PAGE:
"An Abi Hurayrata, radiyallahu anhu, qal.' qala rasul Allahi, sallallahu alayhi wa sailam..." Through this phrase millions of Muslims from the early history of Islam to the present have come to be familiar with the name Abu Hurayrah. In speeches and lectures, in Friday khutbahs and seminars, in the books of hadith and sirah, fiqh and ibadah, the n ame Abu Hurayrah is mentioned in this fashion: "On the authority of Abu Hurayrah, may God be pleased with him who said: The Messenger of God, may God bless him and grant him peace, said... ". Through his Prodigious efforts, hundreds of ahadith or sayings of the Prophet were transmitted to later generations. His is the foremost name in the roll of hadith transmitters. Next to him comes the names of such companions as Abdullah the son of Umar, Anas the son of Malik, Umm al-Mumininin Aishah, Jabir ibn Abdullah and Abu Said al-Khudri all of whom transmitted over a thousand sayings of the Prophet. Abu Hurayrah became a Muslim at the hands of at-Tufayl ibn Amr the chieftain of the Daws tribe to which he belonged. The Daws lived in the region of Tihamah which stretches along the coast of the Red Sea in southern Arabia. When at-Tufayl returned to his village after meeting the Prophet and becoming a Muslim in the early years of his mission, Abu Hurayrah was one of the first to respond to his call. He was unlike the majority of the Daws who remained stubborn in their old beliefs for a long time.

When at-Tufayl visited Makkah again, Abu Hurayrah accompanied him. There he had the honor and privilege of meeting the noble Prophet who asked him: "What is your name?" "Abdu Shams - Servant of a Sun," he replied. "Instead, let it be Abdur-Rahman - the Servant of the Beneficent Lord," said the Prophet. "Yes, Abdur-Rahman (it shall be) O Messenger of God," he replied. However, he continued to be known as Abu Hurayrah, "the kitten man", literally "the father of a kitten" because like the Prophet he was fond of cats and since his childhood often had a cat to play with. Abu Hurayrah stayed in Tihamah for several years and it was only at the beginning of the seventh year of the Hijrah that he arrived in Madinah with others of his tribe. The Prophet had gone on a campaign to Khaybar. Being destitute, Abu Hurayrah took up h is place in the Masjid with other of the Ahl as-Suffah. He was single, without wife or child. With him however was his mother who was still a mushrik. He longed, and prayed, for her to become a Muslim but she adamantly refused. One day, he invited her to have faith in God alone and follow His Prophet but she uttered some words about the Prophet which saddened him greatly. With tears in his eyes, he went to the noble Prophet who said to him:

"What makes you cry, O Abu Hurayrah?" "I have not let up in inviting my mother to Islam but she has always rebuffed me. Today, I invited her again and I heard words from her which I do not like. Do make supplication to God Almighty to make the heart of Abu Hurayrah's mother incline to Isl am." The Prophet responded to Abu Hurayrah's request and prayed for his mother. Abu Hurayrah said: "I went home and found the door closed. I heard the splashing of water and when I tried to enter my mother said: "Stay where you are, O Abu Hurayrah." And after putting on her clothes, she said, "Enter!" I entered and she said: "I testify that there is no god but Allah and I testify that Muhammad is His Servant and His Messenger." "I returned to the Prophet, peace be on him, weeping with joy just as an hour before I had gone weeping from sadness and said: "I have good news, O Messenger of Allah. God has responded to your prayer and guided the mother of Abu Hurayrah to Islam." Abu Hurayrah loved the Prophet a great deal and found favor with him. He was never tired of looking at the Prophet whose face appeared to him as having all the radiance of the sun and he was never tired of listening to him. Often he would praise God for h is good fortune and say: "Praise be to God Who has guided Abu Hurayrah to Islam." Praise be to God Who has taught Abu Hurayrah the Quran."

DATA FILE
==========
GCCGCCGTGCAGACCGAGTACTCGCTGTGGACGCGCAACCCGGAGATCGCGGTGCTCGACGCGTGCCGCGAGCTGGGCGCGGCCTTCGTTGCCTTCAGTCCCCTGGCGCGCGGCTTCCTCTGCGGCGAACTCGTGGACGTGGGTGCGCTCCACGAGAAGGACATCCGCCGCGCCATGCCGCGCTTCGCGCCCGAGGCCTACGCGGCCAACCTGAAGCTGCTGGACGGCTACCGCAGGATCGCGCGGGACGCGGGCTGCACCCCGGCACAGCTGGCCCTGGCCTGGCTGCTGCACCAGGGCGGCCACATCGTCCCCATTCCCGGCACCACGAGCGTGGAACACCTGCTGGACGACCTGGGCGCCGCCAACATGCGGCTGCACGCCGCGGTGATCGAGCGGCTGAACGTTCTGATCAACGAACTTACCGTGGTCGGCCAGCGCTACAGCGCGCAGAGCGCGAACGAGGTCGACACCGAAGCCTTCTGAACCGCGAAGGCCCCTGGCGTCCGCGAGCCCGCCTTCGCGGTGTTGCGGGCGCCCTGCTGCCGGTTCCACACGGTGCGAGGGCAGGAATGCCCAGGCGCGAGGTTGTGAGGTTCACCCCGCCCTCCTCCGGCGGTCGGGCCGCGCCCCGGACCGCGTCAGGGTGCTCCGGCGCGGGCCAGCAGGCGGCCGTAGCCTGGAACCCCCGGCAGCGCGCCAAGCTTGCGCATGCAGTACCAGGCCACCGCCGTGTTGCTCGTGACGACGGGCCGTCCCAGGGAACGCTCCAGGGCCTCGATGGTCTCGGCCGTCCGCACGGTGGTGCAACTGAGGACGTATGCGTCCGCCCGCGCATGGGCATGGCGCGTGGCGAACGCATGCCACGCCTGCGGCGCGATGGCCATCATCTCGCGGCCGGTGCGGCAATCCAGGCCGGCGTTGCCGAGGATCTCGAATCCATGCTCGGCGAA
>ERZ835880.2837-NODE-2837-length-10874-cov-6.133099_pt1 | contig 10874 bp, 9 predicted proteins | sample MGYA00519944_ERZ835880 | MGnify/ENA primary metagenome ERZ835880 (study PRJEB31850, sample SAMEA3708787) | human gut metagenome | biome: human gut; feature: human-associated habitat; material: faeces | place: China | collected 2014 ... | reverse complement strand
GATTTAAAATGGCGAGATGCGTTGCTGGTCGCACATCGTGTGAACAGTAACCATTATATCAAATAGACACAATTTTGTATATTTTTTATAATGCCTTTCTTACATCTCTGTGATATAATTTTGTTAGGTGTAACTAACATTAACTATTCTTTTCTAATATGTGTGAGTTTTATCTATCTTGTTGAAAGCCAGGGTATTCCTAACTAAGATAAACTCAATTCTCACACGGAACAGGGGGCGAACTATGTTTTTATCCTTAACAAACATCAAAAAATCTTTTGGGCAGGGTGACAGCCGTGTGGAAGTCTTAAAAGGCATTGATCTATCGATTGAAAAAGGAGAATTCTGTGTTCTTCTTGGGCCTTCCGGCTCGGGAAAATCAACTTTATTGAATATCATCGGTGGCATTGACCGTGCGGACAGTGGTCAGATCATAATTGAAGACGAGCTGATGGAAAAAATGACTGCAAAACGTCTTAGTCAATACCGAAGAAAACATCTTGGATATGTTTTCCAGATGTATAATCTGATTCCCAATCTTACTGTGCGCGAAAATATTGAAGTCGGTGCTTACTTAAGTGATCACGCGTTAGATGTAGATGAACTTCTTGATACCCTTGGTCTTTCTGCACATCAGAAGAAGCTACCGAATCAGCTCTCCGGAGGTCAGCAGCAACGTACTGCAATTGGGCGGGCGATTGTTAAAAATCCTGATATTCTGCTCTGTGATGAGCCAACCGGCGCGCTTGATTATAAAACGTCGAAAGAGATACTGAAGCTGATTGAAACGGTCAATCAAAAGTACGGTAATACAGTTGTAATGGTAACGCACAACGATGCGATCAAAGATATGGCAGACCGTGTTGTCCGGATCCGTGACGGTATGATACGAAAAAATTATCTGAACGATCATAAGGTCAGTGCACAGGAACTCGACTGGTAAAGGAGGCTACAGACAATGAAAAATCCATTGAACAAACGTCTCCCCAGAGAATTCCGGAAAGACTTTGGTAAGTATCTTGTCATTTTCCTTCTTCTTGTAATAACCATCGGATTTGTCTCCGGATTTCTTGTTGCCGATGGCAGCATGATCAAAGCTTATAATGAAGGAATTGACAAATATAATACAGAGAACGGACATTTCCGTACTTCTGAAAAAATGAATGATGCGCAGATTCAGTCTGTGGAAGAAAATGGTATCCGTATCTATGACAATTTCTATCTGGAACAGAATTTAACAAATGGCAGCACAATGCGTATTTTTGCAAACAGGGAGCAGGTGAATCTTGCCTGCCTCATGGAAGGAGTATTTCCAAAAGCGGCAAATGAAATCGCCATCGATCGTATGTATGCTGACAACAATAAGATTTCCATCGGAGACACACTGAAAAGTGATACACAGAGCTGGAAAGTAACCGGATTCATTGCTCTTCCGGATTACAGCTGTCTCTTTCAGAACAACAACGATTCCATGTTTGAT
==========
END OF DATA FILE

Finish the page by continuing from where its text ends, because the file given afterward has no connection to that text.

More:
"Praise be to God who has bestowed on Abu Hurayrah the companionship of Muhammad, may God bless him and grant him peace." On reaching Madinah, Abu Hurayrah set his heart on attaining knowledge. Zayd ibn Thabit the notable companion of the Prophet reported : "While Abu Hurayrah and I and another friend of mine were in the Masjid praying to God Almighty and performing dhikr to Him, the Messenger of God appeared. He came towards us and sat among us. We became silent and he said: "Carry on with what you were d oing." "So my friend and I made a supplication to God before Abu Hurayrah did and the Prophet began to say Ameen to our dua. "Then Abu Hurayrah made a supplication saying: "O Lord, I ask You for what my two companions have asked and I ask You for knowledge which will not be forgotten." "The Prophet, peace be on him, said: 'Ameen.' "We then said: 'And we ask Allah for knowledge which will not be forgotten, and the Prophet replied: 'The Dawsi youth has asked for this before you." "With his formidable memory, Abu Hurayrah set out to memorize in the four years that he spent with the Prophet, the gems of wisdom that emanated from his lips. He realized that he had a great gift and he set about to use it to the full in the service of I slam. He had free time at his disposal. Unlike many of the Muhajirin he did not busy himself' in the market-places, with buying and selling. Unlike many of the Ansar, he had no land to cultivate nor crops to tend. He stayed with the Prophet in Madinah and went with him on journeys and expeditions.